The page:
Meet my adult kids: here they are…still not in the bath and still on their best behaviour after several hours of wedding reception! From the Left: André, Marius (the Bridegroom), Rachel & Justine.


 Marius is the clown of my family.  He didn’t need to wear the big shoes and the painted smile though…he just came out of the womb laughing and you could just tell.  I often wondered if he’d need to find another clown as a compatible partner...but instead he found Sasha.

Meet Sasha: She’s just gorgeous. Here she is with very close sister Sharne immediately after the ceremony. Sharne has a story all of her own…yet another Blog post for the future.

Had it been my role or business to go out and find the perfect partner for my son I’d have gone straight to Sasha’s house.  She’s the sort of girl who dresses up in mad costumes to cheer up little sick children; the sort who laughs and loves adventure; a health addict who yogas, and snow-boards and eats healthy food; the sort of girl who smiles even when she’s sad and who loves my son beyond all reason.

It was Sasha who themed her wedding as the Mad Hatter’s Tea Party…a lovely throwback to childhood that in the wrong hands could have fallen as far as Alice herself down the rabbit hole. But so witty and mad-hattery were the décor and the imaginative table settings that they deserve a Post all of their own and shall get one in due course.

Of course it’s not a wedding unless there are risks and as we are all big risk-takers in our family, there was no hesitation in agreeing to Sasha and Marius’ request that their niece Olivia (Livvy) be their Flower Girl.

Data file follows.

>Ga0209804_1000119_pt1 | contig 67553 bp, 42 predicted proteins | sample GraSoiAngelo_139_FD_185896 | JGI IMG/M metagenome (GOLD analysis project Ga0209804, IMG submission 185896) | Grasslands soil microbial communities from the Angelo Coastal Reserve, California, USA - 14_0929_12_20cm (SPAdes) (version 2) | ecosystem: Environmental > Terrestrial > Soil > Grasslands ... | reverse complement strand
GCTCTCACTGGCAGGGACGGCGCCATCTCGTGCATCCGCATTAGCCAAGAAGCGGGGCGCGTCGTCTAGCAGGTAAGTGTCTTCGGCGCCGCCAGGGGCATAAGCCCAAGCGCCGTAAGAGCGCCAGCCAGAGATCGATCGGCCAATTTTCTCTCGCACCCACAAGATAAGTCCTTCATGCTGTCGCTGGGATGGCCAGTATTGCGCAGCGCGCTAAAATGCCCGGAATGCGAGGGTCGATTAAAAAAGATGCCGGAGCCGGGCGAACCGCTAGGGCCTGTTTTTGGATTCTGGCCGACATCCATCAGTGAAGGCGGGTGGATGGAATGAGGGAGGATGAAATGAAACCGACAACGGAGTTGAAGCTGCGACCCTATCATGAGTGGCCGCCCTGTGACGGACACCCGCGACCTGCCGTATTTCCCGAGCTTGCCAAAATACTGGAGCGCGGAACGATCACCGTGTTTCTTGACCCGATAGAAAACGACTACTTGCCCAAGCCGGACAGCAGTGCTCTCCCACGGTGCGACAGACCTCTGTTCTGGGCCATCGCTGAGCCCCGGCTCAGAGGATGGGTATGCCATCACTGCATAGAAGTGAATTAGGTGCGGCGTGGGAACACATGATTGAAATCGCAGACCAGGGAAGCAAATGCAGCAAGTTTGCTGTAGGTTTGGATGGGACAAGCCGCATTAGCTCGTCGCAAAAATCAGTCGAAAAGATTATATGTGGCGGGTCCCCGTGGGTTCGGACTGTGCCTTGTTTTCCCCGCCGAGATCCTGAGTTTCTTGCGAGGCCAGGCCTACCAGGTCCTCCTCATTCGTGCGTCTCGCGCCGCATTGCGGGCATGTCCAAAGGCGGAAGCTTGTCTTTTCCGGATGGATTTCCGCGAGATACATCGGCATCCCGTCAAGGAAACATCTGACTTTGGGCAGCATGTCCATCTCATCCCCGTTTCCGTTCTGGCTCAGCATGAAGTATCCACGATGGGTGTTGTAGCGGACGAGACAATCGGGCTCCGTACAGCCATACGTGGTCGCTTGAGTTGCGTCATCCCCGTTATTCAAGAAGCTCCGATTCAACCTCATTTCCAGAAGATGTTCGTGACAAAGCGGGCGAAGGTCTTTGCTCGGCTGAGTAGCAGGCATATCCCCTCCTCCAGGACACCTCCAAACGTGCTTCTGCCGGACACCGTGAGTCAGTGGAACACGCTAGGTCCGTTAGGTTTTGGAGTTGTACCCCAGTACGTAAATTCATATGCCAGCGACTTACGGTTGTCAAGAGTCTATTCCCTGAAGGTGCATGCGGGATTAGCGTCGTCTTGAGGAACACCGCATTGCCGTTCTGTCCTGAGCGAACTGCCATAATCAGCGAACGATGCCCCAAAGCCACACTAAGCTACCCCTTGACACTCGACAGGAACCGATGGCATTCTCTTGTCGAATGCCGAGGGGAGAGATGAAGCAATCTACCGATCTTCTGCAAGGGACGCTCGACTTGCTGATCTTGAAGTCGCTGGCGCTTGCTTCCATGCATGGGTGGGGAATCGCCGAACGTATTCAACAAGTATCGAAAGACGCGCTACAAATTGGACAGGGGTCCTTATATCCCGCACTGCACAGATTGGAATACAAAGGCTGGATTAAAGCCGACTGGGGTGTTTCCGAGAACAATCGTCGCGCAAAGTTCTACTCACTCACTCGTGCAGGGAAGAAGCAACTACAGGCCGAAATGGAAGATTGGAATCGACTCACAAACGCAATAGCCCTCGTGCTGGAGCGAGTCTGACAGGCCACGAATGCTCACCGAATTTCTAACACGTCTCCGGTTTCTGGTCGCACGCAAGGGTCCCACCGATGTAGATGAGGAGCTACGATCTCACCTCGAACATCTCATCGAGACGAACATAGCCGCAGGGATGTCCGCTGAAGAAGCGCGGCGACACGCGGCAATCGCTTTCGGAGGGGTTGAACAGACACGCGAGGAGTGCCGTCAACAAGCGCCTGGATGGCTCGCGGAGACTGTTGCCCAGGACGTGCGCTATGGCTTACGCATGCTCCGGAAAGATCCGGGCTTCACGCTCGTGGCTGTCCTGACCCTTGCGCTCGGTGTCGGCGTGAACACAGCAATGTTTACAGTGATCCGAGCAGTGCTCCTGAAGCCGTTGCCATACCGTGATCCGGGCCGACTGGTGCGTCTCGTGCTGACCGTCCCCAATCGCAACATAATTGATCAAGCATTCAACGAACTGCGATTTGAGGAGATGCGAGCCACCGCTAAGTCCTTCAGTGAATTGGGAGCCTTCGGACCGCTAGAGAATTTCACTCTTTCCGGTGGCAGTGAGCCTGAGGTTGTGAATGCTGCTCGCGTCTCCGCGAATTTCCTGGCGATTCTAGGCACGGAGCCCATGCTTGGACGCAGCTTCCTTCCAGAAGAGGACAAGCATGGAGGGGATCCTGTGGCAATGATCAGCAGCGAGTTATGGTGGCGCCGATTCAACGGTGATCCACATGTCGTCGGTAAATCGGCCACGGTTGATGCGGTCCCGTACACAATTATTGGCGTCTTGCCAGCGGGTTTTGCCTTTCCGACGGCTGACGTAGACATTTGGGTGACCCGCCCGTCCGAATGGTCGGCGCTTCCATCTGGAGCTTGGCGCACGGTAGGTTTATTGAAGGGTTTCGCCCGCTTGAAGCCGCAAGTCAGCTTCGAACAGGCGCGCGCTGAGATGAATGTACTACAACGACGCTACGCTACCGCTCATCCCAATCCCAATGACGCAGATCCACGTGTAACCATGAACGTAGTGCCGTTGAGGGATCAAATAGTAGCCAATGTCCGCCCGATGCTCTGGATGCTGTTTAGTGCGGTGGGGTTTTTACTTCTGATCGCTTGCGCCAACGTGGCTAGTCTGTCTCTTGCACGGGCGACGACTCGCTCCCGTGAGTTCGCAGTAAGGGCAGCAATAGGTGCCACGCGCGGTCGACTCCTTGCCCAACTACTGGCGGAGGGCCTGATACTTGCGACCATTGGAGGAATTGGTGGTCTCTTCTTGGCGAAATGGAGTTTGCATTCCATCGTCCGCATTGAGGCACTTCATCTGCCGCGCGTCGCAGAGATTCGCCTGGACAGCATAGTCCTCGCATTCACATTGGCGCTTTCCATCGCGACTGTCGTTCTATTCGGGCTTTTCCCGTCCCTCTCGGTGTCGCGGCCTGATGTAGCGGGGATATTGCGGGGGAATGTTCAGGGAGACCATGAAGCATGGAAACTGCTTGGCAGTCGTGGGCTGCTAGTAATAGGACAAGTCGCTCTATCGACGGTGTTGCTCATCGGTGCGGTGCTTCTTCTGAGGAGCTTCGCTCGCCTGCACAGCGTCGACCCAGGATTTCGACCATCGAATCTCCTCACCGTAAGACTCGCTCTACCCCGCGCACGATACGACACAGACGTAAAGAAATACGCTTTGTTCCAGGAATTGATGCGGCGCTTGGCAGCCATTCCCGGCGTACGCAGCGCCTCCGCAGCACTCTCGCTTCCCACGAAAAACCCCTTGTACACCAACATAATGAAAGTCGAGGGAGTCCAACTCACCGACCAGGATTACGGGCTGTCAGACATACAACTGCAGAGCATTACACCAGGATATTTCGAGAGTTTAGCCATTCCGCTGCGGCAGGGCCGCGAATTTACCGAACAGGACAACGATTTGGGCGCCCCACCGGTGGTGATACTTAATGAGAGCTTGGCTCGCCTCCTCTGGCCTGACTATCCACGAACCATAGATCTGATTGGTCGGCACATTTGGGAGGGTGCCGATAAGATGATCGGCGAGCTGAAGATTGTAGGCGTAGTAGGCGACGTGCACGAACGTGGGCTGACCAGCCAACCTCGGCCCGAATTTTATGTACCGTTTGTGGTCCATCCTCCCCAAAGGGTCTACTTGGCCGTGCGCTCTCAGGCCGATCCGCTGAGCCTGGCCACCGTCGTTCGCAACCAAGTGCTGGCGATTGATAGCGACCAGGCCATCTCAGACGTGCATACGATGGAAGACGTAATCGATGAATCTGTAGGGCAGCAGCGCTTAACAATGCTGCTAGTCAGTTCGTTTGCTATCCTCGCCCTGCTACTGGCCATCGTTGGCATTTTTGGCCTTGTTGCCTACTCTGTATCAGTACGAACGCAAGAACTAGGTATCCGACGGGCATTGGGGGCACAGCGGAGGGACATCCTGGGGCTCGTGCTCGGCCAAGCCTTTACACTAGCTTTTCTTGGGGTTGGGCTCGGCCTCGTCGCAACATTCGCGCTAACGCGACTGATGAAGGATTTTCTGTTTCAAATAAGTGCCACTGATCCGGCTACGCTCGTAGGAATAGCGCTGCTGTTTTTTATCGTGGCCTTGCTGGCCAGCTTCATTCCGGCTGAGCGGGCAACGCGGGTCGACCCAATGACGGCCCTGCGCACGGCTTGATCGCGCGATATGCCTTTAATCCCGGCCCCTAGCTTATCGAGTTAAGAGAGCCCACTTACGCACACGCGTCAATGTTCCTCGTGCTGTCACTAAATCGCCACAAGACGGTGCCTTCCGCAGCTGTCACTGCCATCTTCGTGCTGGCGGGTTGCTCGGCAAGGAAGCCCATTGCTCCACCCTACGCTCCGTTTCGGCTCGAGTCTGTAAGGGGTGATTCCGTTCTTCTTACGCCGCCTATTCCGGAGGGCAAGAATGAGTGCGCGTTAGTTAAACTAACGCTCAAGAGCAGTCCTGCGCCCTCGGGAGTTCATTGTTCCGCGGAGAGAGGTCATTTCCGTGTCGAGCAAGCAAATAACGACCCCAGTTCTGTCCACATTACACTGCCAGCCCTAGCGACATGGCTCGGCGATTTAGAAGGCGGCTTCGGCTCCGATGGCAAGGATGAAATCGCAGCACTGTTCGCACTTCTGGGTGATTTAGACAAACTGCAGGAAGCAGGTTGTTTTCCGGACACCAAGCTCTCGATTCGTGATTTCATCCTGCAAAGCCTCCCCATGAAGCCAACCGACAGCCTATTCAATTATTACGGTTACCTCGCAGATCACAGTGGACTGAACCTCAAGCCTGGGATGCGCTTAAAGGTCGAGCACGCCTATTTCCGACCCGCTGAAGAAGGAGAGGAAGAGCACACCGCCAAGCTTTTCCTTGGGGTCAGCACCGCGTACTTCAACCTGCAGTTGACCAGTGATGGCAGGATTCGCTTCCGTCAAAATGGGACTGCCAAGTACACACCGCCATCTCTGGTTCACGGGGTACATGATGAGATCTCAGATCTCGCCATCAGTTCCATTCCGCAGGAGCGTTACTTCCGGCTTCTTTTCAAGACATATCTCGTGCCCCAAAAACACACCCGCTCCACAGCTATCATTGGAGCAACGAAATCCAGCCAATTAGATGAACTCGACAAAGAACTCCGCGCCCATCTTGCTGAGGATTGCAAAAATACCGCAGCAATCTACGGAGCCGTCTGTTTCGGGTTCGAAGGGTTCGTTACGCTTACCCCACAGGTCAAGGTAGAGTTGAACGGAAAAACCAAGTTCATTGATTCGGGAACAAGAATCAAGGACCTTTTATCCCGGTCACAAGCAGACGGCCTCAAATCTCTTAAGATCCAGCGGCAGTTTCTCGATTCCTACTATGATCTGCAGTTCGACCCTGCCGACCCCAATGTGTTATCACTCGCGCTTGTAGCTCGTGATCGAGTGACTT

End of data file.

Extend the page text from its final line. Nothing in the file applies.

Meet Livvy: she’s three years old and as all parents will know - it’s one thing to say and think that your three year old child will do something on cue…and quite another for them to actually do it…or something entirely different in the opposite direction.  But a couple of months at Kindergarten, a couple of years in the swimming pool and relentless, loving consistency from her parents have given Livvy an in-built understanding that doing what you’re asked to do (relevant questions of ‘why’, allowed) usually brings the best results for all concerned.


Meet three generations of girls in my family represented at the wedding:

The Matriach…or if you prefer - me – (the old girl up the back) - is known to some of you and acted as the Celebrant for the occasion. Daughter Rachel on the Left, played all the wedding music on a keyboard she’d never seen before - having just arrived from a twenty hour flight and driven for a couple of hours at midnight the night before the wedding. Daughter Justine stage-managed the dressing and fine-line between hysteria and indifference by Livvy, who is sandwiched in and quite obviously slightly younger than the rest of us.


 Meet my son-in-law Scott (Livvy's dad) and my new daughter-in-law Sasha bonding to the realisation that they have the same mother-in-law.




 All blokes getting married should be surrounded by their best mates.



The script should take its own curtain. It wrote itself! 

A nod to hilarity with deference to dignity it unearthed unguarded moments, tender exchanges and the truth of the attraction each to the other. It brought the guests to tears with Edward Monkton’s beautiful story of Love Monkey and asked of the Guests to make a Vow - out loud - to support their two friends in their marriage through the good times, the great times, the awesome times and (if they had to) the awful times!  And it spilled the beans on a first ceremony in South America where Sasha and Marius were blessed by a Peruvian Shaman at 3,400 metres above seal-level on a sacred Andean Site.  And thus it teased a little, laughed and wept a little and laid bare the very depth of their love.